Naked With Cash is an ongoing series at Consumerism Commentary in which readers share their households’ finances with other readers. These participants benefit from the accountability that comes from tracking their finances publicly and the feedback of the four expert Certified Financial Planners (CFPs).
This year, we have four participants who will share their financial reports, exposing the results of their financial choices. Each participant is paired with one of our Certified Financial Planners. The experts will provide insight and guidance that will help our participants take their finances to the next level by the end of 2014. Learn about this year’s participants and experts.
Betsey is single and works as a government analyst in a job that she is still relatively new at, in a city she recently moved to. She lives with two roommates in order to keep her living costs down, but Betsey is saving up for a down payment on a home. In the long-term, Betsey hopes to retire comfortably and start a business brewing craft beers. (Read her update from last month.) This month, the topic deals with changes to income.
After reading Betsey’s comments, you can see video commentary from Sara Stanich, CFP. Sara Stanich appears courtesy of Stanich Group and Cultivating Wealth. This month, Betsey will share information about her short-term financial goals.
Betsey’s Net Worth Statement
Betsey’s Income Statement
Comments and analysis from Betsey S
I went through a big income change last year and adapted by putting most of the increase in salary towards a concrete goal: a house down payment. I realized the other day that even though I am making about $20,000 more this year, after retirement savings and the money I am putting away for a house, I am actually spending and living on less money than I did last year. The change in paying more attention to how I’m spending money feels great.
Last year, I saw firsthand how government furloughs or shutdowns can lead to unexpected income reductions. Even though I consider my job to be very stable, this has helped me to understand why it is important to keep some money on hand for emergencies.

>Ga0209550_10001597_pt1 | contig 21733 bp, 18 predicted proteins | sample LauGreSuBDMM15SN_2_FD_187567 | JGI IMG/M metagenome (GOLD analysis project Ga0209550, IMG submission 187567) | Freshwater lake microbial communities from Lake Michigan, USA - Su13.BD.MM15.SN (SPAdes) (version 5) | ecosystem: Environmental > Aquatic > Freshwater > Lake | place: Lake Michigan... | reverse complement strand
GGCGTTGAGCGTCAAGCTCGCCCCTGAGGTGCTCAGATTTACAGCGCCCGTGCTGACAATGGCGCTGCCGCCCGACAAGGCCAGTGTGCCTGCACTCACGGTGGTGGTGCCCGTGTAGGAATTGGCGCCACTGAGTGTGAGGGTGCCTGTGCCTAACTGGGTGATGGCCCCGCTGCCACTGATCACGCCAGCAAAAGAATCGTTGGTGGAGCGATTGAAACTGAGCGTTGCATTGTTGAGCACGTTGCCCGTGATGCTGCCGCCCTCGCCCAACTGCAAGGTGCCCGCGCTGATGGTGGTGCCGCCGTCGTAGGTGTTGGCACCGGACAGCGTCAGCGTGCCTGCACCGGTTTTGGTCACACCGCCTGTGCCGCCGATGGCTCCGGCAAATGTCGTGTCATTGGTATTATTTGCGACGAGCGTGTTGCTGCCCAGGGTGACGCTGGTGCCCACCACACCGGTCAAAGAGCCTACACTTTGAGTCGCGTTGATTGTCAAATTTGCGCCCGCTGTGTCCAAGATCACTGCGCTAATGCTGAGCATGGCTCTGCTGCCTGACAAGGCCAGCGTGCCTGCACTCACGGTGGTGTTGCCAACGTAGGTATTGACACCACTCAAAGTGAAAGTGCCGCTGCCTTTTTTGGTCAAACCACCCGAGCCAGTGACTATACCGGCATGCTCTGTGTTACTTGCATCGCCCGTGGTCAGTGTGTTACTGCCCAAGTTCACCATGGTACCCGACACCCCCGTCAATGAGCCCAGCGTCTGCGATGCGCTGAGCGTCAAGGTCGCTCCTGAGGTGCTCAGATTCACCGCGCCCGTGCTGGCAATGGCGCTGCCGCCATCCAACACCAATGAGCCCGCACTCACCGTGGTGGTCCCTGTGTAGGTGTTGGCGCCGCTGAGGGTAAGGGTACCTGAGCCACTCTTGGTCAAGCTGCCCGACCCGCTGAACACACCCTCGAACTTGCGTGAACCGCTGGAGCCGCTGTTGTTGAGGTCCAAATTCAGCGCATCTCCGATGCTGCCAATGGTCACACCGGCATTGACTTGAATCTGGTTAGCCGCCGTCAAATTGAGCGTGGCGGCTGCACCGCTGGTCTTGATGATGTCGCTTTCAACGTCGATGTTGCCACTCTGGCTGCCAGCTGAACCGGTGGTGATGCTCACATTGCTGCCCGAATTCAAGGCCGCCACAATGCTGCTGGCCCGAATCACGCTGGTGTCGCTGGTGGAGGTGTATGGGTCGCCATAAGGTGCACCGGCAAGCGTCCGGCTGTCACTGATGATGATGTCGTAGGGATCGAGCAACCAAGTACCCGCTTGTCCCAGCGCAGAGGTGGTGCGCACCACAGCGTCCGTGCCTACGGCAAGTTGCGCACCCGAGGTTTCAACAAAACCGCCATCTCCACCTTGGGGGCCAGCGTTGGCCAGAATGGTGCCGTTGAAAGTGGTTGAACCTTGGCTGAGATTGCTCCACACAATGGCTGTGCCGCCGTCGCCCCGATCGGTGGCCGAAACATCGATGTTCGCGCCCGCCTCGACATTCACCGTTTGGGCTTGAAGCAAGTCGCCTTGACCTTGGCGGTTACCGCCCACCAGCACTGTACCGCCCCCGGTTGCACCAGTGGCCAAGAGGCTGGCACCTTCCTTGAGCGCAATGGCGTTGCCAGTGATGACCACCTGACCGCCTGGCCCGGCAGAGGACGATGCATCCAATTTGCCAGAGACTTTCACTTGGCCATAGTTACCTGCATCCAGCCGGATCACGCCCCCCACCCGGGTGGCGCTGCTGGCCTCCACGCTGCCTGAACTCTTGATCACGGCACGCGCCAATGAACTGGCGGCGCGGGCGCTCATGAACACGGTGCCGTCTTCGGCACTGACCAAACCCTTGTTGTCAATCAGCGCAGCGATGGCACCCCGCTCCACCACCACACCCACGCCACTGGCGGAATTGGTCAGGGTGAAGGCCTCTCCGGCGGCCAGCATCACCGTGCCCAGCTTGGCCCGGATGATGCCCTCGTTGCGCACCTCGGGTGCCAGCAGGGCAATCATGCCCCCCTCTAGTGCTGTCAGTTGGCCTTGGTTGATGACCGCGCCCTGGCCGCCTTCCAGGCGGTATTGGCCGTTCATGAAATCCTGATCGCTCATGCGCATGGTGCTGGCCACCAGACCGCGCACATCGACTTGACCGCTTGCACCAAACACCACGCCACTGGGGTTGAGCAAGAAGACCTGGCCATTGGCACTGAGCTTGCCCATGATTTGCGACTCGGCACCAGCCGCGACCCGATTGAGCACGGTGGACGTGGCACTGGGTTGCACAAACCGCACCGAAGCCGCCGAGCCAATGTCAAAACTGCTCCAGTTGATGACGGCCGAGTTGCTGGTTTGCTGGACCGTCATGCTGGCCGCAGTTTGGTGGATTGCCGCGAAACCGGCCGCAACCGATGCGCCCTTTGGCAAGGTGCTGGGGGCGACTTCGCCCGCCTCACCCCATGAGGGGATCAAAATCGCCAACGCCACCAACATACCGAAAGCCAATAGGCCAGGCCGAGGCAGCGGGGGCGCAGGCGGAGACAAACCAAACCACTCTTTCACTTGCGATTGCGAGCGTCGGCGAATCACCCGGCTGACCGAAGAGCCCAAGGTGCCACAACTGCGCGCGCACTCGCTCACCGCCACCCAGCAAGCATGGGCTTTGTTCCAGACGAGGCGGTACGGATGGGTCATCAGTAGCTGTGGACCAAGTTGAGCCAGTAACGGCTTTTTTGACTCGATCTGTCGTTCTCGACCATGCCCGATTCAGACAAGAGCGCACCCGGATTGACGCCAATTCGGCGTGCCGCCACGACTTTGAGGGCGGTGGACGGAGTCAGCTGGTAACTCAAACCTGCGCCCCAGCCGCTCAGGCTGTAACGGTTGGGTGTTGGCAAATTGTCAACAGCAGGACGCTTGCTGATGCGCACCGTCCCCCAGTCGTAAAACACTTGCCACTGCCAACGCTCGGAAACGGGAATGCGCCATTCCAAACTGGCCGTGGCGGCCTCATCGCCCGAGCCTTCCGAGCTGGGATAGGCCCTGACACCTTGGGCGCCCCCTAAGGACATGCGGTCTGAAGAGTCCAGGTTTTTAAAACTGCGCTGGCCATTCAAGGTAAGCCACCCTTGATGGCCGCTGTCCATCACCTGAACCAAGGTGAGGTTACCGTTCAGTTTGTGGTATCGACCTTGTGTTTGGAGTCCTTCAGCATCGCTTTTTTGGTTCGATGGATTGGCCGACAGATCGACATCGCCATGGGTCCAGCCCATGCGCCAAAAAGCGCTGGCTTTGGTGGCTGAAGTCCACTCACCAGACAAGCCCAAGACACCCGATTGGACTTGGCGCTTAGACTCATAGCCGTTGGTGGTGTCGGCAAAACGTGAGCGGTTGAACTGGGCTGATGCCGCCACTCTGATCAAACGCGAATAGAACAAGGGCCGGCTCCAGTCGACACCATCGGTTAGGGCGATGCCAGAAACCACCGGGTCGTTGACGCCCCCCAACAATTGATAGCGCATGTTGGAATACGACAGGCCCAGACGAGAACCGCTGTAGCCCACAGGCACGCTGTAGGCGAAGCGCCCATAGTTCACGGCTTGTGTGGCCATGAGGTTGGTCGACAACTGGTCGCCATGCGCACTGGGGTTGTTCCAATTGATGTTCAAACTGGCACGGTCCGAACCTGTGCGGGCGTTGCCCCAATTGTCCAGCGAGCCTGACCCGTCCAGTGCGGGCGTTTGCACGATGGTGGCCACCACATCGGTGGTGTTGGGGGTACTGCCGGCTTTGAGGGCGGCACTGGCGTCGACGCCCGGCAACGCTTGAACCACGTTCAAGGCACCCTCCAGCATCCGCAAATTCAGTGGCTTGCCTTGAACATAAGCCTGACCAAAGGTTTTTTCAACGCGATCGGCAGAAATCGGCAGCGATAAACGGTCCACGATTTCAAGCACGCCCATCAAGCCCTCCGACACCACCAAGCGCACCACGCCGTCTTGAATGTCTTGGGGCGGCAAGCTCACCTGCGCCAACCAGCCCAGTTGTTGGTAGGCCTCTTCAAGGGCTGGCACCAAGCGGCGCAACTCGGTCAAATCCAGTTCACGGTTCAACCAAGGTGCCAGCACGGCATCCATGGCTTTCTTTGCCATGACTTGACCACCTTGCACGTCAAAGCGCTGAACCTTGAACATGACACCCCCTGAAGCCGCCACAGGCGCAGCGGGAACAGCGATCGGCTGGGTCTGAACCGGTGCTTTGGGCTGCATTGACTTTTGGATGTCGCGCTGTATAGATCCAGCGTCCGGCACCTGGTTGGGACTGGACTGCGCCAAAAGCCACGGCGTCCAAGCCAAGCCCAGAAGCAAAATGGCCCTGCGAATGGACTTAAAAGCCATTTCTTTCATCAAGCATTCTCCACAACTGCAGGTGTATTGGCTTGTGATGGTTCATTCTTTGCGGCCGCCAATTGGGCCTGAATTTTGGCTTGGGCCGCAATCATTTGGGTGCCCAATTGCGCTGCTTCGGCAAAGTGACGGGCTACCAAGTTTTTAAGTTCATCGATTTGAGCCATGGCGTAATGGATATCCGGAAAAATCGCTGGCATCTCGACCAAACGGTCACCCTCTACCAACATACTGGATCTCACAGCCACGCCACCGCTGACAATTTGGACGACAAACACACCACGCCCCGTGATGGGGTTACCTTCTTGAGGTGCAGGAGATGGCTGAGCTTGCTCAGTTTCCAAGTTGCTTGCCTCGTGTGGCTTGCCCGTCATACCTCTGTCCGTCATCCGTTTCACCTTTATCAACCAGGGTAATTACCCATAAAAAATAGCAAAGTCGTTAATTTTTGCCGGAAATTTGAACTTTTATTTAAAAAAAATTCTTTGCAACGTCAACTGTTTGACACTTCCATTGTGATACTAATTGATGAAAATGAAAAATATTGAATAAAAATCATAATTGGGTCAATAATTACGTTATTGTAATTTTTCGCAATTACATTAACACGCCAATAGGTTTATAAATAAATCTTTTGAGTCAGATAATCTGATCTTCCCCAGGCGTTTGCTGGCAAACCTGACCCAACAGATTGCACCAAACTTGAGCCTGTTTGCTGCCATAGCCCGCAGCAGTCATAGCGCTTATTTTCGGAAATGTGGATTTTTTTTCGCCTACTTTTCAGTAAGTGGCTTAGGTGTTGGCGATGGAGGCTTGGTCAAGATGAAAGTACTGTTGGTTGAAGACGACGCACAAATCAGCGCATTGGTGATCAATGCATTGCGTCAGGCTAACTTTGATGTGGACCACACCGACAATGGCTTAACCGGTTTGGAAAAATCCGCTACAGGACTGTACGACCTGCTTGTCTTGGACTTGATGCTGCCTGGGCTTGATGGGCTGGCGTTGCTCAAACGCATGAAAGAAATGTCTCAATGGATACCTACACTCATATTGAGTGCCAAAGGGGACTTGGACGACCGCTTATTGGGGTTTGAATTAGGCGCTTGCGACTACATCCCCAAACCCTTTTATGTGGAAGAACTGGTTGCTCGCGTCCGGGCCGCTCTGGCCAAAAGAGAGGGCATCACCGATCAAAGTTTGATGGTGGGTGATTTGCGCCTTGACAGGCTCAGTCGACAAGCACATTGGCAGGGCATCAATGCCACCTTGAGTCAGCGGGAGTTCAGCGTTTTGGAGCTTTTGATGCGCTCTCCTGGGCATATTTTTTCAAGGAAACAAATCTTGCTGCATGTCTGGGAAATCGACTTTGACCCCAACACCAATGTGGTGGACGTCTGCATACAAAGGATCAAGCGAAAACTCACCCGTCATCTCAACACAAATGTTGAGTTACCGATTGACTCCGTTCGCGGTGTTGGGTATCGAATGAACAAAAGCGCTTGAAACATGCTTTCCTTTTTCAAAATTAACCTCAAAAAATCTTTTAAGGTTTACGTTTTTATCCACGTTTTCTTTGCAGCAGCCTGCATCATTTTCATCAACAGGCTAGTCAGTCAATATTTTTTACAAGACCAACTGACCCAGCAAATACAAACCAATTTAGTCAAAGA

I recently had a performance review confirming I am on track for an expected salary increase of about 20% in six months, and I am planning to increase my 401(k) contribution so that it is maxed out at that point.
Feedback from Sara Stanich, CFP
What can I say? Betsy, you are doing great. Your net worth is steadily increasing every month, you have a nice cushion in savings, and you have a monthly cash flow surplus of nearly half your income.
You are saving for a down payment, but it’s not like you are neglecting your long-term goals: you are contributing to your 401(k), and planning to start maxing it out later this year.
At the same time, you appear to have a pretty good sense of balance. I can see that you spend money on restaurants and going out. That’s a good thing, in my opinion!
You are building a great foundation for long term financial success. Keep up the good work!
I look forward to your next update.
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Feedback from Luke Landes
Your numbers continue to look great, Betsey!
I like to hear that you feel great about seeing the improvements in your financial condition due to paying attention to your expenses.
Now that you’ve seen the benefits of emergency funds, have you determined what your emergency plan would be in the unlikely case of an extended government shutdown? I know you have money set aside for a house down payment and for travel, but do you have anything set aside for income replacement?
A 20 percent salary increase is fantastic. I like your plan for the increase; investing in your 401(k) to the maximum can be a great idea. What are your investment options? There are certain circumstances in which you may want to look to other investment vehicles before maxing out your 401(k), but if you have an employer match and you have good, low-cost investment options, you can’t really go wrong.
I’m looking forward to reading more. Thanks for participating in Naked With Cash this year!
Updated June 22, 2016 and originally published May 28, 2014. If you enjoyed this article, subscribe to the RSS feed or receive daily emails. Follow @ConsumerismComm on Twitter and visit our Facebook page for more updates.